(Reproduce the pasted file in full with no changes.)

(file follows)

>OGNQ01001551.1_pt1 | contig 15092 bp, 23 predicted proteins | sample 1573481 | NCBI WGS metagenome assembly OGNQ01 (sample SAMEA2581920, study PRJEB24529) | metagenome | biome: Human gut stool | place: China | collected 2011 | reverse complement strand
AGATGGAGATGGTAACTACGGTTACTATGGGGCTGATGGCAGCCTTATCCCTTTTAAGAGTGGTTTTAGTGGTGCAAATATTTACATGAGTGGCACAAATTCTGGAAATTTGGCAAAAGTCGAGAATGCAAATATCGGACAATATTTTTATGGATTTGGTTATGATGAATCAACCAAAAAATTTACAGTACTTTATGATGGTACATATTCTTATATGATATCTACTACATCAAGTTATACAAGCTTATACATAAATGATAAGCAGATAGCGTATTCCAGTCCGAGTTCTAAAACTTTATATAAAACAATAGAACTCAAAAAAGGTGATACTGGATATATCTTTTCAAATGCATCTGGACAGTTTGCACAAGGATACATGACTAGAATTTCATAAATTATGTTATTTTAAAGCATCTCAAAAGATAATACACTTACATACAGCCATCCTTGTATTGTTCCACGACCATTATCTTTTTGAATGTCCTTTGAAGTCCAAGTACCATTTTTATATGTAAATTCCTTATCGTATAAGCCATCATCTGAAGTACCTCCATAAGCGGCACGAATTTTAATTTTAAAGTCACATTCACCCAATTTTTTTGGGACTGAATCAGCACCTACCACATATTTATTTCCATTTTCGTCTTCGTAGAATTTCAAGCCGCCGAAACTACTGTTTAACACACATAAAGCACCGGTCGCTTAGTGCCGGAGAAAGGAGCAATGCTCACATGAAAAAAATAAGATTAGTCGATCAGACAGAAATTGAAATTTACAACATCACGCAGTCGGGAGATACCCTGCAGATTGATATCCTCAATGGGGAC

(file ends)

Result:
>OGNQ01001551.1_pt1 | contig 15092 bp, 23 predicted proteins | sample 1573481 | NCBI WGS metagenome assembly OGNQ01 (sample SAMEA2581920, study PRJEB24529) | metagenome | biome: Human gut stool | place: China | collected 2011 | reverse complement strand
AGATGGAGATGGTAACTACGGTTACTATGGGGCTGATGGCAGCCTTATCCCTTTTAAGAGTGGTTTTAGTGGTGCAAATATTTACATGAGTGGCACAAATTCTGGAAATTTGGCAAAAGTCGAGAATGCAAATATCGGACAATATTTTTATGGATTTGGTTATGATGAATCAACCAAAAAATTTACAGTACTTTATGATGGTACATATTCTTATATGATATCTACTACATCAAGTTATACAAGCTTATACATAAATGATAAGCAGATAGCGTATTCCAGTCCGAGTTCTAAAACTTTATATAAAACAATAGAACTCAAAAAAGGTGATACTGGATATATCTTTTCAAATGCATCTGGACAGTTTGCACAAGGATACATGACTAGAATTTCATAAATTATGTTATTTTAAAGCATCTCAAAAGATAATACACTTACATACAGCCATCCTTGTATTGTTCCACGACCATTATCTTTTTGAATGTCCTTTGAAGTCCAAGTACCATTTTTATATGTAAATTCCTTATCGTATAAGCCATCATCTGAAGTACCTCCATAAGCGGCACGAATTTTAATTTTAAAGTCACATTCACCCAATTTTTTTGGGACTGAATCAGCACCTACCACATATTTATTTCCATTTTCGTCTTCGTAGAATTTCAAGCCGCCGAAACTACTGTTTAACACACATAAAGCACCGGTCGCTTAGTGCCGGAGAAAGGAGCAATGCTCACATGAAAAAAATAAGATTAGTCGATCAGACAGAAATTGAAATTTACAACATCACGCAGTCGGGAGATACCCTGCAGATTGATATCCTCAATGGGGAC